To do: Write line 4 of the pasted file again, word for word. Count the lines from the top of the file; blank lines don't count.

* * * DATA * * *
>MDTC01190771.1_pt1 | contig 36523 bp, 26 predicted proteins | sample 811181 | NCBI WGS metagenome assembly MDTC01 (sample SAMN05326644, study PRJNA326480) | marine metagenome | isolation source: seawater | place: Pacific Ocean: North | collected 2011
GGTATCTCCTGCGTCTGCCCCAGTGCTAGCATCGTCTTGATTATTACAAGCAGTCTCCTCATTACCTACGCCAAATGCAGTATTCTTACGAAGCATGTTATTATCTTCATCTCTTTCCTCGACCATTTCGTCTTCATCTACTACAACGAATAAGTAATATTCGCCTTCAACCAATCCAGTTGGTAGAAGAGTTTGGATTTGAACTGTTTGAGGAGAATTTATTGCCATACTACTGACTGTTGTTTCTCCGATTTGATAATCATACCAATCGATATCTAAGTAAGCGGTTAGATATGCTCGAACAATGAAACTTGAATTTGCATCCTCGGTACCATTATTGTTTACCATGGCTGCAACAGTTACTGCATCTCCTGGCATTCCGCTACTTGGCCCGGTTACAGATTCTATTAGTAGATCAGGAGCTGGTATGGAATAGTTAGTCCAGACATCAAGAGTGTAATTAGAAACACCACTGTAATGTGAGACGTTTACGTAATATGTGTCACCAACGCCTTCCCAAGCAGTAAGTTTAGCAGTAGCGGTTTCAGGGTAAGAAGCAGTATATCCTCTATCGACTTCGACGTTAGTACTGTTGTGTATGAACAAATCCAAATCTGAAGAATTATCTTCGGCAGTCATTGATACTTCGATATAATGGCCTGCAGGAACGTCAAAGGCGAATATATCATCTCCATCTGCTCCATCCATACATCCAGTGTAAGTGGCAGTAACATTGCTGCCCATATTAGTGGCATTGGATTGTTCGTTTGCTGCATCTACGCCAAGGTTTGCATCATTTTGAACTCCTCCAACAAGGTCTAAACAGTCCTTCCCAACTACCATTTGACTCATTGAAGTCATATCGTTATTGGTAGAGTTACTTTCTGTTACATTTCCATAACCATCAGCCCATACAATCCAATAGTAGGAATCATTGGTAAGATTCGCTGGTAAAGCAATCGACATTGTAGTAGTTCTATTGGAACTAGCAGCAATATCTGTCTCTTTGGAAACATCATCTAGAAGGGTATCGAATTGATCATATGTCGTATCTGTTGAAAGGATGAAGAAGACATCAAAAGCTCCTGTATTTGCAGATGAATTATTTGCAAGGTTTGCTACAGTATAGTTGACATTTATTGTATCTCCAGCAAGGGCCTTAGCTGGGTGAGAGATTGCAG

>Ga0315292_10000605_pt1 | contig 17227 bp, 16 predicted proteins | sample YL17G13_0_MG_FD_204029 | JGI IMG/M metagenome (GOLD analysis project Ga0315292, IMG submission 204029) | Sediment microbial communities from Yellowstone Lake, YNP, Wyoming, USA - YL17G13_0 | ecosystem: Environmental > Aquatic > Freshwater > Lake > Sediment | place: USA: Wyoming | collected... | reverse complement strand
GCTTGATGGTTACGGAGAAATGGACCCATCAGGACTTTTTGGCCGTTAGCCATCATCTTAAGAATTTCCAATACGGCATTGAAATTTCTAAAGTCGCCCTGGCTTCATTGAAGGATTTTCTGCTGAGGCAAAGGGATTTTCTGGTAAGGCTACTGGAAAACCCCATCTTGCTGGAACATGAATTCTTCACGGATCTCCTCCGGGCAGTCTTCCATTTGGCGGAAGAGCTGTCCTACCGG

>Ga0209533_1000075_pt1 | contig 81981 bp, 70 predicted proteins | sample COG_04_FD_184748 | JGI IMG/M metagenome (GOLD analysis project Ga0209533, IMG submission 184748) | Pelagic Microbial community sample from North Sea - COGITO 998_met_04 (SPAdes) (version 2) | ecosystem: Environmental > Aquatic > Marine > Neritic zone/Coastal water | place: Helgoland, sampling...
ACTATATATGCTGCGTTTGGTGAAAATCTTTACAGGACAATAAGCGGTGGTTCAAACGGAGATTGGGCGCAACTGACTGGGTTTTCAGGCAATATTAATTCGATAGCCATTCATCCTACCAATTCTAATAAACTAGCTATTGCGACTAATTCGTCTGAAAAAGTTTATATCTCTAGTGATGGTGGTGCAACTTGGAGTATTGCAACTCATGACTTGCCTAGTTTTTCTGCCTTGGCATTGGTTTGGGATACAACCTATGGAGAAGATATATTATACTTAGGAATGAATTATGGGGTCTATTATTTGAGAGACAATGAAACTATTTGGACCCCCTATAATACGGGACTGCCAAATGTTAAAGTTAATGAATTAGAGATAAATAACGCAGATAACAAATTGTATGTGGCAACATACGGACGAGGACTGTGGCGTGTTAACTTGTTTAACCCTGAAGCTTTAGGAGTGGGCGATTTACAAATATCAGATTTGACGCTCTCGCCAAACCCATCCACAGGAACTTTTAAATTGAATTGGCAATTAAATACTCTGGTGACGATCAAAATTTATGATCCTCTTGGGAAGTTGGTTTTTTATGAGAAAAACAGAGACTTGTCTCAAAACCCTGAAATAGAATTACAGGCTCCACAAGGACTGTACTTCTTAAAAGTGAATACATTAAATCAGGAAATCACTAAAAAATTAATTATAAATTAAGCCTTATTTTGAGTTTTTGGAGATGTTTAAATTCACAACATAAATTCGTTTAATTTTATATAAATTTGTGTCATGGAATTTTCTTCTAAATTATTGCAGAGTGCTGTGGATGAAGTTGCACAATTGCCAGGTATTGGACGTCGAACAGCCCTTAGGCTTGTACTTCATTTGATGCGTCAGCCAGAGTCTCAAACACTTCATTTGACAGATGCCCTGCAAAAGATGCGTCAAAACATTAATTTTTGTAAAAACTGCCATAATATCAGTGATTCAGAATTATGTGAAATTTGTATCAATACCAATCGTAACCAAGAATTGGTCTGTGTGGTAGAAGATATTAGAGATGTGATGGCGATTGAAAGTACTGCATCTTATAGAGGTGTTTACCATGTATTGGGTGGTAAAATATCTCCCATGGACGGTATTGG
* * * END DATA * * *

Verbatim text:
GCTTGATGGTTACGGAGAAATGGACCCATCAGGACTTTTTGGCCGTTAGCCATCATCTTAAGAATTTCCAATACGGCATTGAAATTTCTAAAGTCGCCCTGGCTTCATTGAAGGATTTTCTGCTGAGGCAAAGGGATTTTCTGGTAAGGCTACTGGAAAACCCCATCTTGCTGGAACATGAATTCTTCACGGATCTCCTCCGGGCAGTCTTCCATTTGGCGGAAGAGCTGTCCTACCGG